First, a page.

“Stop the culture of hoarding things that are not useful in your house.

“Do not store them, example keeping a spare tire at home, when rain falls, it collects water and then the water becomes a feasting place for mosquitoes to thrive.

“Ensure your drainage function properly.

“When you do all of these, you will find out that your child will no longer have frequent malaria,’’ Egwuonwu said.

The medial doctor also said that reoccurrence of malaria was due to wrong diagnose.

Egwuonwu, who said most anti-malarial treatments were usually for three days noted, however, that the challenge had always been that some patients “are very interested in taking their medication from the beginning to the end.“

She said once medications were not taken completely to the end, there was the tendency that such patients would again come down with the disease in a very short time.

The doctor warned people to stop assuming that every time they came down with fever it meant they had malaria infection.

Egwuonwu said some symptoms could just be typical of stress that the treatment would only require the patients to have judicious rest.

She noted that the environment could also cause frequent fever due to improper disposal of waste, inimical to public health.

The medical expert advised people not to store water in dark containers, saying that dark containers encouraged mosquitoes to breed, adding that most times, the containers were left uncovered.

The World Health Organisation (WHO) says malaria remains a major health challenge in Nigeria and other African countries as it kills a child every minute.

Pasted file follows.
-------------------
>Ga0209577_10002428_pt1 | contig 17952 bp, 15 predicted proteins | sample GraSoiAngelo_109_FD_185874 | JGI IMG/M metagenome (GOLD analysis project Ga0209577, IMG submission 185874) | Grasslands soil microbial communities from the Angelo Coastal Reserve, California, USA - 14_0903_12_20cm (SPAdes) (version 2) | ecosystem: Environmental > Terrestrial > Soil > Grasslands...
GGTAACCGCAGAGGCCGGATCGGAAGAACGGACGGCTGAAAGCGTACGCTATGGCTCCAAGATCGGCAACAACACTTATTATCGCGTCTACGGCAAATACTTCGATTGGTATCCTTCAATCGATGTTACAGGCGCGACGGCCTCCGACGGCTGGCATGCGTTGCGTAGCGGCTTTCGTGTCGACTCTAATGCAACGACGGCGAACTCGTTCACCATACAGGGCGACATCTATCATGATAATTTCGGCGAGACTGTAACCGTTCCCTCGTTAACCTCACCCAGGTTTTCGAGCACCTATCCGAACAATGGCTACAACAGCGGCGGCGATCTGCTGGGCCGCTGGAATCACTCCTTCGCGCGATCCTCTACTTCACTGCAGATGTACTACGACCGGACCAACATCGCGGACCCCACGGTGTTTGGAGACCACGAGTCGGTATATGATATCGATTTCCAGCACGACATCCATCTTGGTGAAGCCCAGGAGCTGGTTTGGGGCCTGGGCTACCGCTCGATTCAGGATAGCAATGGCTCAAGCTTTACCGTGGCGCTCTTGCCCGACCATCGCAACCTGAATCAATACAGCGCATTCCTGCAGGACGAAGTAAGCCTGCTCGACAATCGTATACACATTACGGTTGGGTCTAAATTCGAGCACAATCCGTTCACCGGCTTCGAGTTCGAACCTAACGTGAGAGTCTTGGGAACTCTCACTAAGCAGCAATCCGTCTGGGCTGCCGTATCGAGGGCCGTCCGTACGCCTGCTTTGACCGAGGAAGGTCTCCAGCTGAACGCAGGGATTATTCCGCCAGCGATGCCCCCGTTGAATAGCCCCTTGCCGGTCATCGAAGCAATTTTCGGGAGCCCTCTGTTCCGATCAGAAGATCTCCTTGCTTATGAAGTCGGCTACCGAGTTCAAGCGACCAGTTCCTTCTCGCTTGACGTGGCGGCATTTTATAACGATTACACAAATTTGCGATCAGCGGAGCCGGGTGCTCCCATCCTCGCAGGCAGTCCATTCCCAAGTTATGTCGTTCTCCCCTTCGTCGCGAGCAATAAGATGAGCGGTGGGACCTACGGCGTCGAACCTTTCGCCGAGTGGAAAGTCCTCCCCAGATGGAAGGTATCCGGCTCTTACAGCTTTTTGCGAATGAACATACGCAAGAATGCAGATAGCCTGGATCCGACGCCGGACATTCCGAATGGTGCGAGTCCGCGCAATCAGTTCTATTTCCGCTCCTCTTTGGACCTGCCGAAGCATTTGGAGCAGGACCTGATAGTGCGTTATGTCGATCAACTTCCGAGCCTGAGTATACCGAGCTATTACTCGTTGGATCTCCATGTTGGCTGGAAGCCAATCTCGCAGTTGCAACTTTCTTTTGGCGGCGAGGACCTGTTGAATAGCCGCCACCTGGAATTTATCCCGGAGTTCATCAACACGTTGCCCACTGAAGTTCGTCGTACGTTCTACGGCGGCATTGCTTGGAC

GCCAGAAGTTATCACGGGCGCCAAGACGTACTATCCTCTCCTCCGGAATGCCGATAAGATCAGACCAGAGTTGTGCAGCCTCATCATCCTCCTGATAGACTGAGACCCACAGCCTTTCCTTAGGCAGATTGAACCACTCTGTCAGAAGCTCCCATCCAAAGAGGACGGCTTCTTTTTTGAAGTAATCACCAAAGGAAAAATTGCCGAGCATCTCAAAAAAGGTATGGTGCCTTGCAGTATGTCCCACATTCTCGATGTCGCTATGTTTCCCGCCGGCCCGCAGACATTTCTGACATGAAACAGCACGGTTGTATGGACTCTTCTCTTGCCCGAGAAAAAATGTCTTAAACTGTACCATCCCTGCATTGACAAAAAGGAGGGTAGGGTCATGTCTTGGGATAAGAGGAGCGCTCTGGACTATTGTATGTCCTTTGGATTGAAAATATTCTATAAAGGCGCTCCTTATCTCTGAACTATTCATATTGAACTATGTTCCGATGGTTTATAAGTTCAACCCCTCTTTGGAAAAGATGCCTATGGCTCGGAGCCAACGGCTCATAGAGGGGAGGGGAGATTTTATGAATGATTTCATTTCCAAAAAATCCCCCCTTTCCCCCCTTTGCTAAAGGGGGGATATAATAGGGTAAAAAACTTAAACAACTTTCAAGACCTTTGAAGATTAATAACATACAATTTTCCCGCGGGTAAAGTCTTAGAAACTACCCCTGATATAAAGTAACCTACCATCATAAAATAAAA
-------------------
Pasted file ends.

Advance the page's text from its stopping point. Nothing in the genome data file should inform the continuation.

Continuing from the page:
Prince Harry joins Elton John to launch HIV campaign targeting men

By News Desk,

Britain’s Prince Harry joined pop star Elton John on Tuesday to launch a campaign to raise HIV awareness among men, warning that “dangerous complacency” about the virus threatened the quest to wipe it out.

The billion-dollar project “MenStar” will target men living with or at risk of HIV in sub-Saharan Africa, which has been ravaged by AIDS since the 1980s.

“The MenStar coalition is bravely tackling the root cause of this problem — the lack of awareness of HIV prevention amongst hard-to-reach young men,” Harry said at the 22nd International AIDS Conference in Amsterdam.

Speaking at the launch, which also featured South African actress Charlize Theron and Ndaba Mandela, the grandson of late President Nelson Mandela, Elton John said: “If we want to end AIDS once and for all, we must make men part of the solution.”

Around 36.7 million people around the world have HIV, according to 2016 figures cited by the United Nations’ HIV/AIDS body UNAIDS. Fewer than half of men living with HIV receive treatment compared with 60 percent of women, it said.

“It is time there was a global coalition to teach men to protect themselves. And in doing so, it will teach them to better protect not only their wives and girlfriends, their sisters and daughters, but also, critically, their brothers and their sons,” the British singer said.